The mackerel were still there several years later when I graduated from high school. I had a bigger flat-bottomed boat (same outboard) and I figured, optimistically, no doubt, that I could carry 1,000 pounds of mackerel. But there was no market for mackerel, so that fall I pumped gas and torched herring with a friend, and the following spring I got a job on a redfish boat.
In the late 1960s and in the 1970s until the enactment of the 200-mile limit, mackerel, like everything else in the northwest Atlantic, were hammered by distant water fleets from Europe and the Soviet bloc.
American are not big mackerel eaters. So although stocks have recovered, they still aren't worth much money. Mackerel is now a midwater fishery, and getting on them and staying on them is a dicey proposition.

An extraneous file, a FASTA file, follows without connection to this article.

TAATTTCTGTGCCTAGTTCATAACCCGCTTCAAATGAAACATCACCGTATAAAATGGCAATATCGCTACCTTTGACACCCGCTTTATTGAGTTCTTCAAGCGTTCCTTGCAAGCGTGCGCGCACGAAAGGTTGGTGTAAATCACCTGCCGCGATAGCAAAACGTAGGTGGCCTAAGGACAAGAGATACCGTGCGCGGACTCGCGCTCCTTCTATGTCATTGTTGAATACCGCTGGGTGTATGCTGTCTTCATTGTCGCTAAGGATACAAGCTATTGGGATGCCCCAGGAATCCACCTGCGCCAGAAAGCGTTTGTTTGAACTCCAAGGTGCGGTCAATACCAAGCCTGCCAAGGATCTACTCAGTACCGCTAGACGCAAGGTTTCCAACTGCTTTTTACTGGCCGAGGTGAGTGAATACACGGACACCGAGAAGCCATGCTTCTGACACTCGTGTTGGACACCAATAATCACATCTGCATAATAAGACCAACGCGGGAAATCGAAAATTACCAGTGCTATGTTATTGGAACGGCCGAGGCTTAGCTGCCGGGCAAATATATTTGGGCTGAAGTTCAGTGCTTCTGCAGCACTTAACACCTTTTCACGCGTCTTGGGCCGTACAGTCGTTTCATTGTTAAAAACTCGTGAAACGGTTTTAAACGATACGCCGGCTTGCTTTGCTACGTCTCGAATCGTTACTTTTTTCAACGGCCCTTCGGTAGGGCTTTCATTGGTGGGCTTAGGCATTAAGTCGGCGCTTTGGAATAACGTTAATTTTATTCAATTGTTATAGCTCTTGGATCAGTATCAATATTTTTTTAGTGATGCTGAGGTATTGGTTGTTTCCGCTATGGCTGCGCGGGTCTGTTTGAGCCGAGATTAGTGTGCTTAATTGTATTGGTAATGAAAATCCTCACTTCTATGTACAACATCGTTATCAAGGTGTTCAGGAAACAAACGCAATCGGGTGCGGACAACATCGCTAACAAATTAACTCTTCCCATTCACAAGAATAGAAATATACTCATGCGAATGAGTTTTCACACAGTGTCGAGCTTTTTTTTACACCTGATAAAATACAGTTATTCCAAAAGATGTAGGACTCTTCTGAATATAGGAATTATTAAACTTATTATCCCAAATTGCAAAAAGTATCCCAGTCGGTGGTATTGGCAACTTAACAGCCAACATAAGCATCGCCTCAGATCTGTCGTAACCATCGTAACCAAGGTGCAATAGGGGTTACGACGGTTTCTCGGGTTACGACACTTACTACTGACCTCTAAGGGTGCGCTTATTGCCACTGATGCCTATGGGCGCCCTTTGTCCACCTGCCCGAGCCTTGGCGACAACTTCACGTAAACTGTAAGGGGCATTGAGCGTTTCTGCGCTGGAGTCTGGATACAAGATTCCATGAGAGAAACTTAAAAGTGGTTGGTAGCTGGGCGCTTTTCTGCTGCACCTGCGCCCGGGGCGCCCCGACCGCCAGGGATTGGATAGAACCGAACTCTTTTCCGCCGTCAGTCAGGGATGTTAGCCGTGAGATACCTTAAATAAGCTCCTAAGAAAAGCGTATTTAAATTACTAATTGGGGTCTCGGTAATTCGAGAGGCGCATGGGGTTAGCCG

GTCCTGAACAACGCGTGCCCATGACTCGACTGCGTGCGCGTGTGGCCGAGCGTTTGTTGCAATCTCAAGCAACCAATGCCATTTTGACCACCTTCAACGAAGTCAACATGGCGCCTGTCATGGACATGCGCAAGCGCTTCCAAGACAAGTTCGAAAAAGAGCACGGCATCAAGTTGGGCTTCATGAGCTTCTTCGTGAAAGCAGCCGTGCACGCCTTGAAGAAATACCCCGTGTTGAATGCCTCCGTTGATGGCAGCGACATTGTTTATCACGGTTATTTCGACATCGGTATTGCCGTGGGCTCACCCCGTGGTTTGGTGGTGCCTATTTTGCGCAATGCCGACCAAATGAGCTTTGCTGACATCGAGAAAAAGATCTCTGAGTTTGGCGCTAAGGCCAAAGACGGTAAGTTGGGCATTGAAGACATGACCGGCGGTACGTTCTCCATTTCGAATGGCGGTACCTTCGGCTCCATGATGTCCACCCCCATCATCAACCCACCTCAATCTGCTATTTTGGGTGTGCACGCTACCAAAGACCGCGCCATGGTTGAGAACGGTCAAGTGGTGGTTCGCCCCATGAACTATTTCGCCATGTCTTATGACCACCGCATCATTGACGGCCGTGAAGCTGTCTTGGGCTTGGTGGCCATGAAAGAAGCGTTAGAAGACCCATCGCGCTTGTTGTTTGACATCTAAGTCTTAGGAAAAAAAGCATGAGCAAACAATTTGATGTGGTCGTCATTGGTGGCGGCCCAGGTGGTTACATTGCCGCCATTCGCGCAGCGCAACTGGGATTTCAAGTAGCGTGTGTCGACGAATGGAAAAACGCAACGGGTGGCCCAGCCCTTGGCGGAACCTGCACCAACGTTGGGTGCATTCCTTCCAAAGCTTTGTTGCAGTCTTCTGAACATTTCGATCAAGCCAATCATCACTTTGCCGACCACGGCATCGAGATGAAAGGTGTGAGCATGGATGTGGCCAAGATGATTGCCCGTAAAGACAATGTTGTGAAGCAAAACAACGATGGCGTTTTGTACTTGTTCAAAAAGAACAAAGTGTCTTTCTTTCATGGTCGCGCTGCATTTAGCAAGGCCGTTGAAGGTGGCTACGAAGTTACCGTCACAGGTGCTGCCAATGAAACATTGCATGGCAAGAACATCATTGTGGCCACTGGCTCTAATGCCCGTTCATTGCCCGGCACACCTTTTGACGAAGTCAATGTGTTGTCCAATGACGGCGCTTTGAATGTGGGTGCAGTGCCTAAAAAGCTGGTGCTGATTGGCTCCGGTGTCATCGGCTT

One reason is suggested by the research, which has found that in the years since my cohort and I fished them, warming water has spread out stocks to the north and east of their traditional winter grounds.
In any case, they no longer make themselves available in vast plentitude to little boys between Ogunquit Beach and the home shore, pining for the day when they can make a living on the ocean.
Written by Melissa Wood
Tuesday, 09 December 2014
Superstorm Sandy spared Maryland's Smith Island the heavy damage it flung on most of its neighbors, yet it still almost destroyed the historic commercial fishing community. That's because while 7,000 acres of tidal marshes, which are also home to abundant crab nurseries, kept the storm at bay, the federal government planned to use relief money as an opportunity to offer island residents cash in exchange for their property, as long as no one ever built on those abandoned parcels again.